• Baroclinic neutrality and the tropopause. R.S. Lindzen, J.Atmos.Sci. 50, 1148-1151 (1993).
  • The potential for stratosphere- troposphere exchange in cut-off low systems. J.D. Price and G. Vaughan, Q.J.Roy.Meteor.Soc. 119, 343-365 (1993).
  • Age as diagnostic of stratospheric transport. T. M. Hall and R. A. Plumb, J. Geophys. Res., 99, 1059-1070 (1994).
  • Stratosphere-troposphere exchange. Holton et al., Rev. Geophys. 33, 403-439 (1995).
  • Isentropic cross-tropopause mass exchange in the extratropics. P. Chen, J. Geophys. Res. 16661-16673 (1995).
  • Seasonal variation of mass transport across the tropopause. C. Appenzeller, J. R. Holton and K. Rosenlof, J. Geophys. Res., 101, 15 (1996).
  • The influence of radiation on tropopause behavior and stratosphere-troposphere exchange in an upper tropospheric anticyclone. B. Zierl and V. Wirth, J.Geophys.Res. 102, 23,883-23,894 (1997).
  • A barrier to vertical mixing at 14 km in the tropics: Evidence from ozonesondes and aircraft measurements. I. Folkins, M. Loewenstein, J. Podolske, S.Oltmans and M. Proffitt, J. Geophys. Res., 104, 22,095 (1999).
  • How sharp is the tropopause at midlatitudes? T. Birner, A. Dornbrack, and U. Schumann , Geophys. Res. Lett., 29, 1700 (2002).
  • New directions: a chemical tropopause defined. A. Zahn, and C.A.M. Brenninkmeijer, Atmos. Environ., 37, 439-440 (2003).
  • A comparison of the lower stratospheric age spectra derived from a general circulation model and two data assimilation systems. M. R. Schoeberl, A. R. Douglass, Z. Zhu, and S. Pawson, J. Geophys. Res., 108, 4113 (2003).
  • Mean age of air and transport in a CTM: Comparison of different ECMWF analyses. B. M. Monge-Sanz, M. P. Chipperfield, A. J. Simmons, S. M. Uppala, Geophys. Res. Lett., 34 (2007).
Some of our own publications:
  • Estimates of Stratosphere-Troposphere Exchange: Sensitivity to Model Formulation and Horizontal Resolution. P.F.J. van Velthoven and H. Kelder, J.Geophys.Res. 101, 1429-1434 (1996). (abstract)
  • Cross-tropopause transport in the extratropical northern winter hemisphere, diagnosed from high-resolution ECMWF data. P.C. Siegmund, P.F.J. van Velthoven and H. Kelder, Quart.J.Roy.Meteo.Soc. 122, 1921-1942 (1996). (abstract)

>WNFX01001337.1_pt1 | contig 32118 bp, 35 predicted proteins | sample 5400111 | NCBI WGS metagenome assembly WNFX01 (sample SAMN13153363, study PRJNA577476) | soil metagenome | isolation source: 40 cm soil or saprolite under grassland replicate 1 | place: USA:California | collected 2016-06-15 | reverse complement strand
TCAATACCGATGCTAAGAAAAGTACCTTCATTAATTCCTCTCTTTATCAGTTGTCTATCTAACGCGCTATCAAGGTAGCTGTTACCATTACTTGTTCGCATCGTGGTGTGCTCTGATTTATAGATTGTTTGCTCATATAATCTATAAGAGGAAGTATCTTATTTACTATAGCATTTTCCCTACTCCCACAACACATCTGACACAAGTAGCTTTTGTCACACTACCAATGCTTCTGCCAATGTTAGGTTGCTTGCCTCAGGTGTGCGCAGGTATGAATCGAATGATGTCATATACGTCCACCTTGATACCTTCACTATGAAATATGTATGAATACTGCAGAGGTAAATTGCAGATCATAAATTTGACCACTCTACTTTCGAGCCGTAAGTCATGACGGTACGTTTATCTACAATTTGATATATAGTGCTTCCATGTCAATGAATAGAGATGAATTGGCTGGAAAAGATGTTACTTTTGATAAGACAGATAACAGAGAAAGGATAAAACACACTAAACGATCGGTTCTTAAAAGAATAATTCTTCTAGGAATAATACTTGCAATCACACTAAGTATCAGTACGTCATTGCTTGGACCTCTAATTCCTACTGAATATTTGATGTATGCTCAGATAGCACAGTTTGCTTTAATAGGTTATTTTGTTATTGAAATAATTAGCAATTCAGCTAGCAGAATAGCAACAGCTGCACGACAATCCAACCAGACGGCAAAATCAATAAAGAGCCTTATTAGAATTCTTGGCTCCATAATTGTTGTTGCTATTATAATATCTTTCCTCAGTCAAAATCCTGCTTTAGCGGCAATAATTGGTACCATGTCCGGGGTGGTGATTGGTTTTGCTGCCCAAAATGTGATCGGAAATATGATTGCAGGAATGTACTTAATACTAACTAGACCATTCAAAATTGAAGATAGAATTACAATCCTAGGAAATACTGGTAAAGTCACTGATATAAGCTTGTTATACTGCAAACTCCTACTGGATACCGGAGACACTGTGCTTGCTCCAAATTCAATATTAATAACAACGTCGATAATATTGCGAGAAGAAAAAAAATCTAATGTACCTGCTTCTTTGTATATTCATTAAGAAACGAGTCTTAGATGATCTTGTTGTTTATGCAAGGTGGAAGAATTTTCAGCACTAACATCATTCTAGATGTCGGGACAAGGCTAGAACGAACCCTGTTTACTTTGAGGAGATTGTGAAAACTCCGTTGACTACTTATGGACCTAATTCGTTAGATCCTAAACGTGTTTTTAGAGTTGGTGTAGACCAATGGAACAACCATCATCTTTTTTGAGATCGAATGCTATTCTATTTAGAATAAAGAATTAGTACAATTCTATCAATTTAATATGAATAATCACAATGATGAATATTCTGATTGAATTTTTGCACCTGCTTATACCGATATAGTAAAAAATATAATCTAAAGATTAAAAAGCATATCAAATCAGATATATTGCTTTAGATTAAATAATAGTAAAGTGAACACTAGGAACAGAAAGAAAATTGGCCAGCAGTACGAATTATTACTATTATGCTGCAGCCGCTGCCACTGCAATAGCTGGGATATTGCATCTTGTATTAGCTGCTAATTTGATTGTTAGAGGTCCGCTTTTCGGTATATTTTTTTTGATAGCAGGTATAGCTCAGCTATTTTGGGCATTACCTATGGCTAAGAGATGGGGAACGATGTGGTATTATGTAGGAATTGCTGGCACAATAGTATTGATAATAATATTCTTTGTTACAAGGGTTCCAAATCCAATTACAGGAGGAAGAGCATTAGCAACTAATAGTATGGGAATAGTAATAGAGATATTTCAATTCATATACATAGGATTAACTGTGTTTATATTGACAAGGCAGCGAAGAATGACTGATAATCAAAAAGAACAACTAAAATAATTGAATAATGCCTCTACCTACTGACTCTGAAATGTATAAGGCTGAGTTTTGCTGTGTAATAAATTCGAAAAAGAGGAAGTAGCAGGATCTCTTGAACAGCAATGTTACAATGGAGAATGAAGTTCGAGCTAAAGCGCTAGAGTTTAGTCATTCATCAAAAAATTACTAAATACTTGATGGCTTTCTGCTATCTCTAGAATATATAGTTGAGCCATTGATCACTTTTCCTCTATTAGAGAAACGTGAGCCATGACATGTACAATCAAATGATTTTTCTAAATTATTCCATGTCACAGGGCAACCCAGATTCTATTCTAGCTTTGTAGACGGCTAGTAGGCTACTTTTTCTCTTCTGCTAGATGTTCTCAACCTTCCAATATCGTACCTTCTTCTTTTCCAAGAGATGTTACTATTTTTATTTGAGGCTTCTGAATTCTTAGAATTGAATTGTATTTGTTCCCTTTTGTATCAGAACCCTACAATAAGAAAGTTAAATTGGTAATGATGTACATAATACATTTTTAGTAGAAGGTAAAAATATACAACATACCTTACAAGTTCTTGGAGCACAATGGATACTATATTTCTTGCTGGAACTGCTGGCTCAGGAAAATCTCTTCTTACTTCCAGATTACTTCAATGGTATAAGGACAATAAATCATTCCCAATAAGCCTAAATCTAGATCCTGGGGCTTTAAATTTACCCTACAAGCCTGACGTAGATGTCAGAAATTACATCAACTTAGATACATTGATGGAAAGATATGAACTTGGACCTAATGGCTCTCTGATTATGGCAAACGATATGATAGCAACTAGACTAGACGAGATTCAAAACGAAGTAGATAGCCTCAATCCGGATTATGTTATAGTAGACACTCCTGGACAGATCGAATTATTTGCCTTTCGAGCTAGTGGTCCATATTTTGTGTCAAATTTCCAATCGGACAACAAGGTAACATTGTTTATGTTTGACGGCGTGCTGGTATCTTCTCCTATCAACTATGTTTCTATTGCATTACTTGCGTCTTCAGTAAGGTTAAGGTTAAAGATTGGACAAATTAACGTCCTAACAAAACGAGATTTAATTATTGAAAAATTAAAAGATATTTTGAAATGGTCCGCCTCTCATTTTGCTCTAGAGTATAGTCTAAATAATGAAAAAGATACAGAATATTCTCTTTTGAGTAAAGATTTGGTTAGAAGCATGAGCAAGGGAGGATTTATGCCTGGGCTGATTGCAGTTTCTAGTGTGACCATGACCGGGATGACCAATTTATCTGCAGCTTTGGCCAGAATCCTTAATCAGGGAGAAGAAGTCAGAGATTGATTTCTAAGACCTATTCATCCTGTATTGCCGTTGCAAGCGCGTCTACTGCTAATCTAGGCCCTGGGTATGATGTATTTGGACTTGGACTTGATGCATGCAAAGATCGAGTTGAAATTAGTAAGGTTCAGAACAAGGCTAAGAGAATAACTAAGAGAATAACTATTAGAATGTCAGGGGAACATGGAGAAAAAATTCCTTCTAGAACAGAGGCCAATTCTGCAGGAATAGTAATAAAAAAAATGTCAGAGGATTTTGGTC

• Chemical perturbation of the lowermost stratosphere through exchange with the troposphere. J. Lelieveld, B. Bregman, F. Arnold, V. Burger, P. J. Crutzen, H. Fischer, A. Waibel, P. Siegmund and P. F. J. van Velthoven, Geophys. Res. Lett. 24, 603-606 (1998).
  • Water vapor measurements from the troposphere to the lowermost stratosphere: Some signatures of troposphere to stratosphere exchanges. J. Ovarlez, P.F.J. van Velthoven, and H. Schlager, J.Geophys.Res., 104, 16,973-16,978 (1999). (abstract)
  • Cross-tropopause and interhemispheric transports into the free troposphere over the Indian Ocean. M. Zachariasse, H.G.J. Smit, P.F.J. van Velthoven and H. Kelder, J.Geophys.Res. 106, 28,441-28,452 (2001).
  • Stratosphere-troposphere exchange: a model and method intercomparison. J. Meloen, P. Siegmund, P. van Velthoven, H. Kelder, M. Sprenger, H. Wernli, A. Kentarchos, G. Roelofs, J. Feichter, C. Land, C. Forster, P. James, A. Stohl, W. Collins and P. Cristofanelli, J.Geophys.Res., 108, D12 (2003).
  • On the use of mass-conserving wind fields in chemistry-transport models. B. Bregman, A. Segers, M. Krol, E. Meijer and P. van Velthoven, Atmos. Chem. Phys., 3, 447-457 (2003).
  • The influence of data assimilation on the age of air calculated with a global chemistry-transport model using ECMWF wind fields. E. W. Meijer, E. W., B. Bregman, A. Segers and P. F. J. van Velthoven, Geophys. Res. Lett., 31, L23114 (2004).
  • Implications of the enhanced Brewer-Dobson circulation in European Centre for Medium-Range Weather Forecasts reanalysis ERA-40 for the stratosphere-troposphere exchange of ozone in global chemistry transport models. Noije, T.P.C. van, H.J. Eskes, M. van Weele and P.F.J. van Velthoven, J. Geophys. Res., 2004, 109, D19308 (2004).
  • Stratospheric age of air computed with trajectories based on various 3D-Var and 4D-Var data sets. R. Scheele, R., P. Siegmund, and P. van Velthoven, Atmos.Chem.Phys. 5, 1-7 (2005).
  • Time series of the stratosphere-troposphere exchange of ozone simulated with reanalyzed and operational forecast data. T. P. C. van Noije, A. J. Segers, and P. F. J. van Velthoven, J. Geophys. Res., 111, D03301 (2006).